Legislative Democrats are pushing a late-hour amendment to give Gov. Jerry Brown a leg up with his November ballot initiative to raise taxes, tweaking the Elections Code to afford Brown's measure a prominent position on the ballot.
In an amendment to a budget trailer bill, Senate Democrats propose language pushing constitutional amendments proposed by voter initiative, such as Brown's, to second on the ballot, right below bond measures. If lawmakers move the water bond scheduled for Nov. 6 to a later ballot -- as many believe they will -- Brown's tax increase measure would be guaranteed top billing.
That placement is key for a few reasons. (1) There will be around a dozen measures on the November ballot and the conventional wisdom is that higher placement is better placement. (2) A rival tax hike measure that will also be on the ballot in November isn't in the form a constitutional amendment, which theoretically gives Brown's proposal a leg up (if two mutually exclusive proposals are on the same California ballot, the one that gets more votes prevails, even if both receive a majority).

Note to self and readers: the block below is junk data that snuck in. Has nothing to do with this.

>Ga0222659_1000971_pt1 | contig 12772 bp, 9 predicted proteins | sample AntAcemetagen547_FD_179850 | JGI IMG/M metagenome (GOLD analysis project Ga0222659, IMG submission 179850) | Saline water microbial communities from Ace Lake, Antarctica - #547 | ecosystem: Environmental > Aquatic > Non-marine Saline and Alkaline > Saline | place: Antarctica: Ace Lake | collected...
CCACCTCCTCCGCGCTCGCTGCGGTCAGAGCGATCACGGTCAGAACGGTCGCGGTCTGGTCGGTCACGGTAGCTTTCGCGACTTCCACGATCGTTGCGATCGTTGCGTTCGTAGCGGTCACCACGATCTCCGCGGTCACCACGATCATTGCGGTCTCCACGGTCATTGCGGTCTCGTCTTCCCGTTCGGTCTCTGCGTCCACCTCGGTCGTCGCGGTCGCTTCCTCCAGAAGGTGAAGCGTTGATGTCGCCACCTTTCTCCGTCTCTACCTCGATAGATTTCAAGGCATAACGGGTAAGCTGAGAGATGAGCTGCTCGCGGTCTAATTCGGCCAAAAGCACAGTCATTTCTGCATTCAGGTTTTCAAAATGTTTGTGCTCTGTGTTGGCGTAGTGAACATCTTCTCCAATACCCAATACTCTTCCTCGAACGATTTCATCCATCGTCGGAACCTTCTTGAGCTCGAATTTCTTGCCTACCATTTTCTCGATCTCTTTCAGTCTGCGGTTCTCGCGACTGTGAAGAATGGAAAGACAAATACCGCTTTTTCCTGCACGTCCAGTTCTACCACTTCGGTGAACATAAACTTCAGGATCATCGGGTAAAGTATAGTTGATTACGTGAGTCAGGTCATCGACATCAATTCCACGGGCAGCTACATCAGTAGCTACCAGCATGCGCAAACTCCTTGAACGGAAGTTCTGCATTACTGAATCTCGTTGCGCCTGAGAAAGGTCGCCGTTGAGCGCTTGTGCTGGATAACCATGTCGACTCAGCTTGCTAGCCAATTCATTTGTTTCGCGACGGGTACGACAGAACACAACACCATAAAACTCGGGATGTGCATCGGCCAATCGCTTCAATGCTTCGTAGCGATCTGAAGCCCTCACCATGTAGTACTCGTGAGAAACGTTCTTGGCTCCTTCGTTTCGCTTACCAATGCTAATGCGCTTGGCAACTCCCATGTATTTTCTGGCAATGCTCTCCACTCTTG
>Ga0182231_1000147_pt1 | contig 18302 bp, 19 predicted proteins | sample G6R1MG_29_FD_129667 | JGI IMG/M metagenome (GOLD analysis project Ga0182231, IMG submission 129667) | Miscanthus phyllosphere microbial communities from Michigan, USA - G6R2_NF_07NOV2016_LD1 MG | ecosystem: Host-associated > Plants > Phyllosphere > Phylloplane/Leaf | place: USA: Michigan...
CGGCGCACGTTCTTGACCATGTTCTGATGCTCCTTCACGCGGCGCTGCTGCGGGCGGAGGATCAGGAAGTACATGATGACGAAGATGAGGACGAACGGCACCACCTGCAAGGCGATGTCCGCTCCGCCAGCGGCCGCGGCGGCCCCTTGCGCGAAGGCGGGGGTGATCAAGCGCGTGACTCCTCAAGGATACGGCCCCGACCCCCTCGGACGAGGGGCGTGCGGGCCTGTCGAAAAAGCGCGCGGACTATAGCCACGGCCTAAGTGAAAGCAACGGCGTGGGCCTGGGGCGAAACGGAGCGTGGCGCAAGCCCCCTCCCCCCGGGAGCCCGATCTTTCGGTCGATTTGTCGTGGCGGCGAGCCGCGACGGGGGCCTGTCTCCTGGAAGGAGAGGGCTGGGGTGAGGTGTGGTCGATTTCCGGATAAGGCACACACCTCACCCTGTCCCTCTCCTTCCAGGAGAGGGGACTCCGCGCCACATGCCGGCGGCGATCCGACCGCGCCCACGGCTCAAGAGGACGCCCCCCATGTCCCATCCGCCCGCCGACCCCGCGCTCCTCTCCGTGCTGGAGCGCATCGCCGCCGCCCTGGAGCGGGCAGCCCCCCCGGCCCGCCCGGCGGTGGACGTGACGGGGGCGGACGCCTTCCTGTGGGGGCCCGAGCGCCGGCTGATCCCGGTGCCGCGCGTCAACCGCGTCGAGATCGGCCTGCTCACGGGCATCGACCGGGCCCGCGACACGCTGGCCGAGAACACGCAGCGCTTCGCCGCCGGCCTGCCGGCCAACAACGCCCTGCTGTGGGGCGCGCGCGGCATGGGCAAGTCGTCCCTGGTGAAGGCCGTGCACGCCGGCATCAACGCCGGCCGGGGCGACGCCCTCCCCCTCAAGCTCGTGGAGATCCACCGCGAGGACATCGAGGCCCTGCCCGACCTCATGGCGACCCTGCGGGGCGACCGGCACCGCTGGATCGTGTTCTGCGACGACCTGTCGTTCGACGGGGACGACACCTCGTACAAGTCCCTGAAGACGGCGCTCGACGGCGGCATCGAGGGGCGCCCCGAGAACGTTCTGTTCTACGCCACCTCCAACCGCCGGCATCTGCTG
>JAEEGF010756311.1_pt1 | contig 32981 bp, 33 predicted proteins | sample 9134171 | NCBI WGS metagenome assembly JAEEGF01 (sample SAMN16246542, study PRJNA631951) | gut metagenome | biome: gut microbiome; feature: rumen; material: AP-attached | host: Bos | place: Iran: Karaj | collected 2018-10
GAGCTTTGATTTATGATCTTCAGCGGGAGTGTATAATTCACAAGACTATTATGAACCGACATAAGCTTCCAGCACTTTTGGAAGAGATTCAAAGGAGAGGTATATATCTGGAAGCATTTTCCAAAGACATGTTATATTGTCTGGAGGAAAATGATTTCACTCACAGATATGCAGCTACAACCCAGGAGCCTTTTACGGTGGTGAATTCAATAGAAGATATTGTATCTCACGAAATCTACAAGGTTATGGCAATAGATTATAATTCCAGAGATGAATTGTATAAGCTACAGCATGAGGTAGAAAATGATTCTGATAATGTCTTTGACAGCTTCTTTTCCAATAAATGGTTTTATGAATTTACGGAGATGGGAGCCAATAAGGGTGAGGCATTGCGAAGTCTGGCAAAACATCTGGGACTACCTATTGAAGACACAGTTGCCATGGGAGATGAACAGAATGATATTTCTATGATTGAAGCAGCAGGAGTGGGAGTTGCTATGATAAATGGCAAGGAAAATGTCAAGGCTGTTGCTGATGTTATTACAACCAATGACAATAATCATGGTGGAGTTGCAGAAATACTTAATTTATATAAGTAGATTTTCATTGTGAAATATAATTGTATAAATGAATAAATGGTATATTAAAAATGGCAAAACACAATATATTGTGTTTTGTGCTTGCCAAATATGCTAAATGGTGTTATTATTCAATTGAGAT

As I noted in a recent piece for City Journal California, Brown's tax hike proposal boasts the support of many of California's powerful unions, including the public sector's 800-pound gorilla, the California Teachers Association. Yet if this attempt to cultivate the most marginal of political advantages is representative of the confidence level of Brown and his associates, they know that raw political power may not translate into votes in November.
Californians have a long, proud anti-tax history, which is unlikely to be undone by something as trivial as ballot placement. Let's hope that defeating Brown's proposal -- which would give the Golden State the highest income and sales taxes in the country -- will be the next chapter of that story.